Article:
About 20,000 children age out of the foster care system every year without a permanent family or home, forcing youth into instability and even homelessness. Many adults want to open their homes and hearts, but a state’s contracts may inadvertently stand in the way.
This reality was brought into stark focus last month when Michigan felt impelled to settle a lawsuit brought by a local foster care agency. Unfortunately, the settlement allows taxpayer-funded agencies to refuse to work with same-sex couples seeking to foster or adopt a child.
The settlement came about due to the presence of a discretionary exemption in Michigan’s child welfare contacts. Whatever benefits these exemptions have, they are now outweighed by the risks. It’s time to end them.
Michigan certainly did not intend its child welfare contracts to result in discrimination. In fact, just as the settlement was reached, Michigan child welfare officials recommitted publicly to working closely with LGBTQ+ families, whom they deem critical to their work to place children in loving and appropriate foster care homes, and announced plans to further enhance services and support for prospective same-sex foster parents.
The settlement in Michigan is a cautionary tale for states across the country. They may find themselves on the receiving end of similar lawsuits brought by plaintiffs who claim that the 2021 Supreme Court ruling in Fulton v. City of Philadelphia leaves them no choice but to allow taxpayer-funded discrimination. This is simply not the case.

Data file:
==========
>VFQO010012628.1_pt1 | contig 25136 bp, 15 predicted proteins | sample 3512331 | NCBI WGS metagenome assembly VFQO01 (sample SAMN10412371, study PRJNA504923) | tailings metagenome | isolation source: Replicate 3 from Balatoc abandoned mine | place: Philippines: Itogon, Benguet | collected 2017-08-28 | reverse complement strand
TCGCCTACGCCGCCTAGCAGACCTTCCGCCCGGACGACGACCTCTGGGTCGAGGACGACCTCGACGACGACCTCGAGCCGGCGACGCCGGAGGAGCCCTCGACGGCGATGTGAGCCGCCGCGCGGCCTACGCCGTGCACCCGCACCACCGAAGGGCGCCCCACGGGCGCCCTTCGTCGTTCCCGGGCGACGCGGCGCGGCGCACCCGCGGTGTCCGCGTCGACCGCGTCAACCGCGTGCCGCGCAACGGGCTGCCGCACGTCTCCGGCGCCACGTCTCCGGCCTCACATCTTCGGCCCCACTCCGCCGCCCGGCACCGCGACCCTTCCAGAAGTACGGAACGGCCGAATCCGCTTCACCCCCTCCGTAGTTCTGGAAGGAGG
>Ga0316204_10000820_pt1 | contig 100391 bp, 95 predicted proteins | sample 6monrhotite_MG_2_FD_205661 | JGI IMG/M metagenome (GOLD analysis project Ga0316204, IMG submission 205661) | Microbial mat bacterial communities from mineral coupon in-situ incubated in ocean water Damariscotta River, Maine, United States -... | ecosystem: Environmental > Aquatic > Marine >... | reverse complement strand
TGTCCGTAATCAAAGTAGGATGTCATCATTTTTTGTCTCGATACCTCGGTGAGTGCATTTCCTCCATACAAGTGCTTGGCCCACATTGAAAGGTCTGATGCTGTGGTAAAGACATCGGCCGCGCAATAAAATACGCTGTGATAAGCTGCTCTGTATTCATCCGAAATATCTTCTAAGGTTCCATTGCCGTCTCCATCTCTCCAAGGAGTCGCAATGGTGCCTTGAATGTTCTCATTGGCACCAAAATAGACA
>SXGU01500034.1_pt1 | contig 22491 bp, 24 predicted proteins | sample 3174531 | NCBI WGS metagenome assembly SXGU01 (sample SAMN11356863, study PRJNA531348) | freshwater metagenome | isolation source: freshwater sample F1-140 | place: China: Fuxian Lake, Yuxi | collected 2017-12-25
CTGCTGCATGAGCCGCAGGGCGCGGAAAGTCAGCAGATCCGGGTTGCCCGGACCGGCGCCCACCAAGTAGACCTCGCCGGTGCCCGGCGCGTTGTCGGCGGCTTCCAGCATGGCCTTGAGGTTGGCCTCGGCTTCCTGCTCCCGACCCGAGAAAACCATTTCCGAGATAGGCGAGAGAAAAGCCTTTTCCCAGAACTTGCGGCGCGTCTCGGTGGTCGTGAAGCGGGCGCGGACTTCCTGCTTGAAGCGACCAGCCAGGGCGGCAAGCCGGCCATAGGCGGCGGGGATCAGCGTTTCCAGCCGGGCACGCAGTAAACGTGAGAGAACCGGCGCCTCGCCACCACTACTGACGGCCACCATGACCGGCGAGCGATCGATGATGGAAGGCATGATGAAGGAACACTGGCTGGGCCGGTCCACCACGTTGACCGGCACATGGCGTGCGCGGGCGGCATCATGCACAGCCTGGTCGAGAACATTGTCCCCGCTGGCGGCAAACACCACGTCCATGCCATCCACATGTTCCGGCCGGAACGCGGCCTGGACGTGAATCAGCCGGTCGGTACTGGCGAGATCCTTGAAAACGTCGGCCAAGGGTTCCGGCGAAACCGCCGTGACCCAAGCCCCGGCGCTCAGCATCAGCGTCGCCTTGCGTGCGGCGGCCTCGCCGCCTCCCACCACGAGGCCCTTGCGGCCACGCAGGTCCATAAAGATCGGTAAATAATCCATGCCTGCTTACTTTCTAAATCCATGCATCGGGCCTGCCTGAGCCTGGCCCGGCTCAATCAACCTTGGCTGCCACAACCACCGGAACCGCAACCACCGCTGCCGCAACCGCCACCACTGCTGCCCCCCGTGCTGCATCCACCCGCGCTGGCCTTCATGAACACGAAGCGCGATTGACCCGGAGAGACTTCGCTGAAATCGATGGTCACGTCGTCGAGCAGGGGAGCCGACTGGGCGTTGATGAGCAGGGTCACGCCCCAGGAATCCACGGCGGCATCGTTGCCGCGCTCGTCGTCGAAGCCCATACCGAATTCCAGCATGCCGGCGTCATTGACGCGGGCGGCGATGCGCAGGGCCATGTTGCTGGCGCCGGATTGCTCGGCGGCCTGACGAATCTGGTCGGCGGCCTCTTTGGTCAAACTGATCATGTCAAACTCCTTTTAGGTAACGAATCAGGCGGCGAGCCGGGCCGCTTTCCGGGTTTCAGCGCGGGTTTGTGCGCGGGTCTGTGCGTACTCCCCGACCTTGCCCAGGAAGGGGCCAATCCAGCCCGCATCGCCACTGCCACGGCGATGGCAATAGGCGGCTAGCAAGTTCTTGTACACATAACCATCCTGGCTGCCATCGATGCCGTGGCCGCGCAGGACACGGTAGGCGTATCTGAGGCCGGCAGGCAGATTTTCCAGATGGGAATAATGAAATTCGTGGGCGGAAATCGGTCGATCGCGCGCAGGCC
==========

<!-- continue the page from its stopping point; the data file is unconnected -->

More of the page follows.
In Fulton, the Supreme Court issued a narrow decision based on Philadelphia’s contract with Catholic Social Services, which enabled Philadephia’s child welfare director to issue discretionary exemptions to the city’s non-discrimination requirements. The court found that Philadelphia violated the First Amendment’s Free Exercise Clause by not granting an exemption to enable the faith-based group to refuse to do foster care and adoption home studies for same-sex couples.
Michigan’s child welfare contract also contains a clause with a discretionary exemption, but it is specific to the referral of a child for placement with a foster care agency. Once an agency accepts a child for placement, it cannot return that child to the state for reassignment to a different agency without an exemption to do so.
The presence of discretionary exemptions in child welfare contracts has thus opened a back door for taxpayer-funded discrimination to rush in, risking great harm for children in Philadelphia and Michigan — and has the potential to do so in other jurisdictions. Some state officials may think that Fulton entitles them to grant agencies a license to discriminate, while others may feel — as did Michigan’s — that their hands are tied.
Neither assumption is correct. Child welfare officials must act now to avoid the unintended consequences of including discretionary exemption clauses in foster care contracts. We urge states to review and revise their contracts, regulations, policies, and laws to minimize the risk that government-contracted child welfare agencies will be able to claim a right under Fulton to discriminate when providing foster care and adoption services.
The Fulton decision must not be used to enshrine a back-door entrance for taxpayer-funded discrimination. States should draft their child welfare contracts accordingly.